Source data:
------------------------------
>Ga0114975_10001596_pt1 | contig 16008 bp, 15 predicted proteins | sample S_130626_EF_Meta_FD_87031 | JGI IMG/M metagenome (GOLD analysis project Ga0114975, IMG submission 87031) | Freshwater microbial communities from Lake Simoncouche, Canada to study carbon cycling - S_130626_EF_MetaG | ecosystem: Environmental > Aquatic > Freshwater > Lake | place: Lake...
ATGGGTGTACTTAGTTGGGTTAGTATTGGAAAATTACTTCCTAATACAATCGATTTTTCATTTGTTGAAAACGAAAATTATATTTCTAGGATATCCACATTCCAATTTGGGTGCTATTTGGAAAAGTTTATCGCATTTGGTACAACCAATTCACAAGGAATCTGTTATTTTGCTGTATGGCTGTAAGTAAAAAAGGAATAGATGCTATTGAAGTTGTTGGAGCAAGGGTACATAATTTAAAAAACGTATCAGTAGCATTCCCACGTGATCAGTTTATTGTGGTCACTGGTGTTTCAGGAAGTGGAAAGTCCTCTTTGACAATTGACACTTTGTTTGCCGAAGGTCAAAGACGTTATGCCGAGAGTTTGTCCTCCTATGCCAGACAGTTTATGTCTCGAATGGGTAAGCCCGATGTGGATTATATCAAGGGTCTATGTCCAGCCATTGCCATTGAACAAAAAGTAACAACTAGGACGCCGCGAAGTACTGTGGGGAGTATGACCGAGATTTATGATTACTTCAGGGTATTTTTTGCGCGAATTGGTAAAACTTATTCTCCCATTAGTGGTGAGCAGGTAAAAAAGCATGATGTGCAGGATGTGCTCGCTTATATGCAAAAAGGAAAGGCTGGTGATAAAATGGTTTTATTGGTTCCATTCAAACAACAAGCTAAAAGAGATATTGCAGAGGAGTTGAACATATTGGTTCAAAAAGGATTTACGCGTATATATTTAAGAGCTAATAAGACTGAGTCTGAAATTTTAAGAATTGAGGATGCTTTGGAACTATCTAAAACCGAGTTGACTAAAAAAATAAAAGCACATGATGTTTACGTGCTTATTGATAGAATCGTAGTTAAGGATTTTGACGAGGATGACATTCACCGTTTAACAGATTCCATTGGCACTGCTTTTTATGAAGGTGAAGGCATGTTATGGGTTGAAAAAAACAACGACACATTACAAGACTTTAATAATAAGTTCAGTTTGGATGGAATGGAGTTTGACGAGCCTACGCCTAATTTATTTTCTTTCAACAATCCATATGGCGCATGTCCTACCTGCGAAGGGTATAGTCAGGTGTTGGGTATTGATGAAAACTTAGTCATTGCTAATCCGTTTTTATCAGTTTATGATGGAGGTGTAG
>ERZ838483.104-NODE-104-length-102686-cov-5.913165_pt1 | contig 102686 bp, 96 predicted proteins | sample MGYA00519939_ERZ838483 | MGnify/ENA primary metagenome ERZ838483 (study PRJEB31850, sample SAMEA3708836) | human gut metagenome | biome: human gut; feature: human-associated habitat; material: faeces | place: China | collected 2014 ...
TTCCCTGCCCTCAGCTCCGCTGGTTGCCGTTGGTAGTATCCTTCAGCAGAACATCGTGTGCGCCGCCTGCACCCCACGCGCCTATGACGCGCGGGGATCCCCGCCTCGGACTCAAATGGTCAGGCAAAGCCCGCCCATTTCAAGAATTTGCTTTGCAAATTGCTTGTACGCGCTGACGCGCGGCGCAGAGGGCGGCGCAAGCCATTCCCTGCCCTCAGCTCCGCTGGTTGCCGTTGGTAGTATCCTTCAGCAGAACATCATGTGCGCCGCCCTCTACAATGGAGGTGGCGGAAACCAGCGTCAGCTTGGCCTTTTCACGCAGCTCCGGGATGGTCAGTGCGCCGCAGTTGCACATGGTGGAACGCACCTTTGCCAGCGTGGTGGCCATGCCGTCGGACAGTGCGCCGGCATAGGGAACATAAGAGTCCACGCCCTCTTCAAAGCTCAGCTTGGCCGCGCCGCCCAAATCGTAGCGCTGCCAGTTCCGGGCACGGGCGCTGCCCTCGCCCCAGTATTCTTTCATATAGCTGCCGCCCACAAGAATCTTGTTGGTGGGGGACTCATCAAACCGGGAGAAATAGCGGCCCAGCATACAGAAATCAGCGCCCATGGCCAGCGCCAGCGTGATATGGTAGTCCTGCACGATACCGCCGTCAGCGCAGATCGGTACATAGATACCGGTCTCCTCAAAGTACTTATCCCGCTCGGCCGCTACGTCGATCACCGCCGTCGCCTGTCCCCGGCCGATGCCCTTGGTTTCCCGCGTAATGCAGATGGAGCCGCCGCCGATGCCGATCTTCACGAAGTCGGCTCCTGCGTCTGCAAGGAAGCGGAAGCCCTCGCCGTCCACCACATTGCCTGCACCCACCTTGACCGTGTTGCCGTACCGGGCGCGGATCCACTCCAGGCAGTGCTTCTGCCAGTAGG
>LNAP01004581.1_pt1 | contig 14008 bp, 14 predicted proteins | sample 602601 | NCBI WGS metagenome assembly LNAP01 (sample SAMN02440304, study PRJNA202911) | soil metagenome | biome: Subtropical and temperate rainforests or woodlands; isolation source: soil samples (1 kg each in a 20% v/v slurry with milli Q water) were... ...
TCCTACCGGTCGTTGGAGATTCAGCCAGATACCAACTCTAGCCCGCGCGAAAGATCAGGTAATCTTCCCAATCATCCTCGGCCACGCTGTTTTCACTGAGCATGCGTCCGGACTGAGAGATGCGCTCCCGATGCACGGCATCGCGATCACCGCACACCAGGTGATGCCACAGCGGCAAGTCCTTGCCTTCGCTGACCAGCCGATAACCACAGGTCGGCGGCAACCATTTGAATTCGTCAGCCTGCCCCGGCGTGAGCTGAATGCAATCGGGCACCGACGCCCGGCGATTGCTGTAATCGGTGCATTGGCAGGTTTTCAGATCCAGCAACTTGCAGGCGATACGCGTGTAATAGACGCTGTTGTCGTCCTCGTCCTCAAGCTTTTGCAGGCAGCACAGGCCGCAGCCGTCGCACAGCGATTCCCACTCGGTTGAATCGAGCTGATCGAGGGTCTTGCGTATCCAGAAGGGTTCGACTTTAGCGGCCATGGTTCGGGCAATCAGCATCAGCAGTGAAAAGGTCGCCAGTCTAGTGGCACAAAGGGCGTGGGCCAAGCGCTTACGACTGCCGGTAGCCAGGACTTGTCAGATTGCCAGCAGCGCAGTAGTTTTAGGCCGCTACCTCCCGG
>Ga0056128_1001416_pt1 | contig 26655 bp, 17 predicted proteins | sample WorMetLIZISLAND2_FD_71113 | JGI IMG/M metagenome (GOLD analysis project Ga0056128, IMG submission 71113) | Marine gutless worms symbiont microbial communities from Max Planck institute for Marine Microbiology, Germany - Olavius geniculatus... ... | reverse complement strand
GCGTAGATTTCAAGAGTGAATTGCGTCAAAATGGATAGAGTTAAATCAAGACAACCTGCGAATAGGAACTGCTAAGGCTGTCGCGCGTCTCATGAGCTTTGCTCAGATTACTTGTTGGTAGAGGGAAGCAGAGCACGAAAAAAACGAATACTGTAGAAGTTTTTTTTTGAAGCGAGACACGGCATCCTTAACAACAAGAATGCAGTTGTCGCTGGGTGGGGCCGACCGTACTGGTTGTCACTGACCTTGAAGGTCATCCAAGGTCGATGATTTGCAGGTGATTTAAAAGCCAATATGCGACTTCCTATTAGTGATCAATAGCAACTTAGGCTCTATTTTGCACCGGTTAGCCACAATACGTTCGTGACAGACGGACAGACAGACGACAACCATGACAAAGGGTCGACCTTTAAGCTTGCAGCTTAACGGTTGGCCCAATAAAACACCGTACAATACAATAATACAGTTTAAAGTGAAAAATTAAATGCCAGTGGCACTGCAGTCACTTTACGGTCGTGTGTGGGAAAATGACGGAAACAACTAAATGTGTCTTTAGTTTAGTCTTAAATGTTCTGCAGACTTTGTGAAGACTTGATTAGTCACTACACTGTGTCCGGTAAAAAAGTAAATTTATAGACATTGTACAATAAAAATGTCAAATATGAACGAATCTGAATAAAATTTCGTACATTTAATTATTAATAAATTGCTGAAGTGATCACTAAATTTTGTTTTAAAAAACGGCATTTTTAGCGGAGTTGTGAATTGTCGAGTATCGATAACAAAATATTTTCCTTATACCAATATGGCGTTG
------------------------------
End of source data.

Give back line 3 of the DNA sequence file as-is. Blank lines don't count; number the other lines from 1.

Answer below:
>ERZ838483.104-NODE-104-length-102686-cov-5.913165_pt1 | contig 102686 bp, 96 predicted proteins | sample MGYA00519939_ERZ838483 | MGnify/ENA primary metagenome ERZ838483 (study PRJEB31850, sample SAMEA3708836) | human gut metagenome | biome: human gut; feature: human-associated habitat; material: faeces | place: China | collected 2014 ...